Bath & Body Works has survived while many other mall stores have closed


Growth in sales for the fragrance and personal-care brand may be attributed to several factors, including the regular introduction of new products, which keeps customers coming back to stores, and an effective promotional strategy, which motivates customers to increase the average order value.

Parent company L Brands reported that comparable sales at bath and body works black Friday were up 13% year over year on its first quarter earnings call yesterday. Overall sales were unchanged. L Brands’ financial vice president, Stuart Burgdoerfer, has speculated that the company’s success can be attributed to its ability to offer “unique merchandise with emotional content.” In comparison to the same period a year ago, the percentage of the brand’s sales that came via online channels increased to 18%.

While other mall staples like JC Penney, Sears, and even kid- and women-focused clothing brands like Gymboree and Charlotte Russe have struggled, Bath & Body Works has thrived. When mall traffic drops, stores that rely too much on flash sales to keep their doors open risk having too much inventory on hand and driving away customers who prefer a more streamlined shopping experience.

“[Their site] is highly graphically appealing,” said one critic, paraphrasing the original. Perfume and personal care products are difficult to sell online, according to Tiffany Hogan, a retail researcher at Kantar Consulting.

Candles, and not colognes and shower gels, take center stage on the company’s primary website. Additionally, it uses sales as an opportunity to sell more to existing clients by highlighting buy-one-get-one bargains rather than, say, 50% off sales. According to GlobalData Retail’s Neil Saunders, “which boosts margins as customers wind up buying more,” Bath & Body Works is doing a terrific job using discounts that emphasize pushing up volume sales.

One of the many ways in which Bath & Body Works stands apart from the competition is by highlighting seasonal displays and promotions that focus on candles and fragrances that are appropriate for the time of year. Bath & Body Works argues that emphasizing seasonality has helped lure visitors back to its website and physical locations to see what’s new, despite the fact that doing so puts the retailer in danger of losing customers who are looking for year-round availability of its goods. While the company had first tried to rely less on a seasonal rhythm in 2017, CEO Nick Coe said during the first quarter earnings call of 2018 that the company had to shift course after learning that this was not what customers desired.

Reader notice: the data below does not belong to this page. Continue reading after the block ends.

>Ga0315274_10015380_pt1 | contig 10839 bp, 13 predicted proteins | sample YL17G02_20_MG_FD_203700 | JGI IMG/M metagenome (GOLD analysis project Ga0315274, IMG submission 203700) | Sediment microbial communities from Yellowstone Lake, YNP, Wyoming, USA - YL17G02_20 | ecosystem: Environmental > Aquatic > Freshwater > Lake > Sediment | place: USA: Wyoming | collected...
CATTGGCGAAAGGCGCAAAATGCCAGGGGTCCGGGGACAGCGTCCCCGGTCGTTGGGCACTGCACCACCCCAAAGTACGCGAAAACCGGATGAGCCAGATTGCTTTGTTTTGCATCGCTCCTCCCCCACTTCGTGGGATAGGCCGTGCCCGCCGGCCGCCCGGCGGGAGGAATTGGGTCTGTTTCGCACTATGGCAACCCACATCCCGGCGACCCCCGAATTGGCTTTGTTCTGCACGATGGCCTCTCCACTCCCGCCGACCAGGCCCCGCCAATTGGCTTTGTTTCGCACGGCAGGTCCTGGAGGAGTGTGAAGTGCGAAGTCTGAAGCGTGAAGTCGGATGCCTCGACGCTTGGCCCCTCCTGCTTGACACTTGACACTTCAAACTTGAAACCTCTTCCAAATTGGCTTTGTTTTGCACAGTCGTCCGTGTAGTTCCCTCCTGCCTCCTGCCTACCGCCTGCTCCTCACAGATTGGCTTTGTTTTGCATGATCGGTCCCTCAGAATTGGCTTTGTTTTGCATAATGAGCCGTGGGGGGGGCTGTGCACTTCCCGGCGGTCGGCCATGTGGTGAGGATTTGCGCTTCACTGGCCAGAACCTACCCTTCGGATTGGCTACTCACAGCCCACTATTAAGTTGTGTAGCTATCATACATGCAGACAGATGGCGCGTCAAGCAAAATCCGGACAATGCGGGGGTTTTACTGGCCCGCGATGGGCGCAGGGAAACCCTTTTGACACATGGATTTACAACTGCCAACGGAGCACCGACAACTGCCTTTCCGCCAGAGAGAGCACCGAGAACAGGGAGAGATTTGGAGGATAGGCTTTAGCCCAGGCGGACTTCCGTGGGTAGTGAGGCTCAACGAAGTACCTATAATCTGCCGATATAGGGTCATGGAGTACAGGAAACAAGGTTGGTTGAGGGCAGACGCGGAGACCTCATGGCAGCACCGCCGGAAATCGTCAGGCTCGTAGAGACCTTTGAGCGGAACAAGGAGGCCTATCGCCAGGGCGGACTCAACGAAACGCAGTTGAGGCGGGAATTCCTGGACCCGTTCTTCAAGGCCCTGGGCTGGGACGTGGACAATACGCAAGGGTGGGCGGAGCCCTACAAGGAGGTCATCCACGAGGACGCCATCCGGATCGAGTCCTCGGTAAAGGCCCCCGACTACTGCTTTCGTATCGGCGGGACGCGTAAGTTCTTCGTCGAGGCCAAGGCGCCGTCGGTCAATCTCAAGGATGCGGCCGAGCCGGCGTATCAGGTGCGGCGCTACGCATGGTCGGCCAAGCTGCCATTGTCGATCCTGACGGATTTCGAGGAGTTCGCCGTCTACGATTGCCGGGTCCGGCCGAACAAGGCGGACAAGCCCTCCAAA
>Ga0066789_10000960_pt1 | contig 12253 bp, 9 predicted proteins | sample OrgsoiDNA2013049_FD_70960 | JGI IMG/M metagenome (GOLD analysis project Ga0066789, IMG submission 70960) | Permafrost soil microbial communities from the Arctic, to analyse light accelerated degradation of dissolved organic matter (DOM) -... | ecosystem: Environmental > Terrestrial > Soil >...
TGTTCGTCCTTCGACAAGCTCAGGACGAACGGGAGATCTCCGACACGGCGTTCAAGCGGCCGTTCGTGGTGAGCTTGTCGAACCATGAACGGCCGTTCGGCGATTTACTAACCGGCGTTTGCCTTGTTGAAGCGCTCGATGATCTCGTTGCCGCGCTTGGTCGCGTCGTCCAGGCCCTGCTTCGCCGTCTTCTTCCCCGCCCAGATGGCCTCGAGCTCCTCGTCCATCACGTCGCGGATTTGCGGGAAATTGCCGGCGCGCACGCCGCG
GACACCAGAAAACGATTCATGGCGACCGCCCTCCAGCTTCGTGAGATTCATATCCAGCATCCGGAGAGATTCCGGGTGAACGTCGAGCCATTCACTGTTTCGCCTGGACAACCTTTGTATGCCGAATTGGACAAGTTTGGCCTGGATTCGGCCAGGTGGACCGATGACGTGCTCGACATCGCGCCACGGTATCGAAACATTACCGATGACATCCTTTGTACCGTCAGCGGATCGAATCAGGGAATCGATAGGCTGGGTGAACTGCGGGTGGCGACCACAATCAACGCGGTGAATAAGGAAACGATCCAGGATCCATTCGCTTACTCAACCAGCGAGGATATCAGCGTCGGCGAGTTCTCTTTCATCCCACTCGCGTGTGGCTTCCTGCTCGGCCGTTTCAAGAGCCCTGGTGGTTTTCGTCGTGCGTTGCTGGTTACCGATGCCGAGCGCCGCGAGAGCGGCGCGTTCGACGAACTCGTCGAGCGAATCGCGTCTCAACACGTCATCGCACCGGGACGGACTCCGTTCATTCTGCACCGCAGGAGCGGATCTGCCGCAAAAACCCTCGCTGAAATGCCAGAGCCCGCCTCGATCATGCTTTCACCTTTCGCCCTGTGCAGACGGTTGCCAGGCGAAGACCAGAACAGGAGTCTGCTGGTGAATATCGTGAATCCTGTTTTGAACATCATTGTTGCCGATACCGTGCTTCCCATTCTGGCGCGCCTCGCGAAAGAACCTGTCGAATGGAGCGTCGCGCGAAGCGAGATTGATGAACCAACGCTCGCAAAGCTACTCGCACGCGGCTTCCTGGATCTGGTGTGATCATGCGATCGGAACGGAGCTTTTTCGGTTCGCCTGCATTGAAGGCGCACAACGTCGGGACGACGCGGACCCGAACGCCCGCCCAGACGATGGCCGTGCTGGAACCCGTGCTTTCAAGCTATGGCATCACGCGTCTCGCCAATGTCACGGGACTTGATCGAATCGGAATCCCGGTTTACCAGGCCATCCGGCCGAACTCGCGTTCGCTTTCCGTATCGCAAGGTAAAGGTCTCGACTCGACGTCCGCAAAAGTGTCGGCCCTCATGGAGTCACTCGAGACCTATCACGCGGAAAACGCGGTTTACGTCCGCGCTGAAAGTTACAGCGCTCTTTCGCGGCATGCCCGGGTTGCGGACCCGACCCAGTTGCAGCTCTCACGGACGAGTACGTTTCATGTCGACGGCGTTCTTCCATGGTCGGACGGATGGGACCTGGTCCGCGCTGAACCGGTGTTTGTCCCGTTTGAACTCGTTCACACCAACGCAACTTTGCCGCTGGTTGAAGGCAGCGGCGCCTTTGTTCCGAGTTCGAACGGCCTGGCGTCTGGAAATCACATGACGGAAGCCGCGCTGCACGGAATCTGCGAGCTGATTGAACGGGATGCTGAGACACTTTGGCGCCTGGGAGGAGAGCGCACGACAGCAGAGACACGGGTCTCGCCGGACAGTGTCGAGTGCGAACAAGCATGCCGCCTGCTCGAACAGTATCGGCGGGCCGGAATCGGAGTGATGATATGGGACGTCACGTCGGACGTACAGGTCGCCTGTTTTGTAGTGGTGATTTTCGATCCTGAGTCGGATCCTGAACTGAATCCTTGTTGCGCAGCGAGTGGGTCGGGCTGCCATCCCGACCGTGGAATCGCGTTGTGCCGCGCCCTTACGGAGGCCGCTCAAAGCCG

In addition to the insides, Bath & Body Works has upgraded the exteriors of its stores. In 2016, Bath & Body Works began its White Barn makeover initiative, giving the impression that its locations were now two separate stores, one selling candles under the White Barn name and the other selling lotions and perfumes under the Bath & Body Works brand. The company saw initial success with this strategy for its Pink brand line of casual apparel when Victoria’s Secret’s emphasis on exclusivity began to wane in popularity. Customers are tricked into thinking the brands are located in two distinct stores, increasing the likelihood that they will shop at both locations.

Coe claims that L Brands will revamp nearly 600 locations since the White Barn program’s beginning, with over 200 more stores slated for renovation this year.

Barring any detrimental effects from its parent company’s problems, Bath & Body Works is positioned for future success. Morning Consult found that Bath & Body Works is still a favorite among millennials and Gen Z. Research undertaken by the firm and released earlier this week found that Bath & Body Works is the fourth most chosen brand among Gen Z women.

They have “this tremendous word of mouth” with the brand, says the VP of content at Morning Consult. Bath & Body Works values its customers and works hard to keep in touch with them after they’ve made a purchase.

If you’re interested in retail, you should definitely sign up for the Digiday Retail Briefing newsletter. This newsletter, sent to your mailbox three times weekly, will analyze the most recent events in the retail and online commerce industries through the lenses of breaking news, expert analysis, and data.

Read more: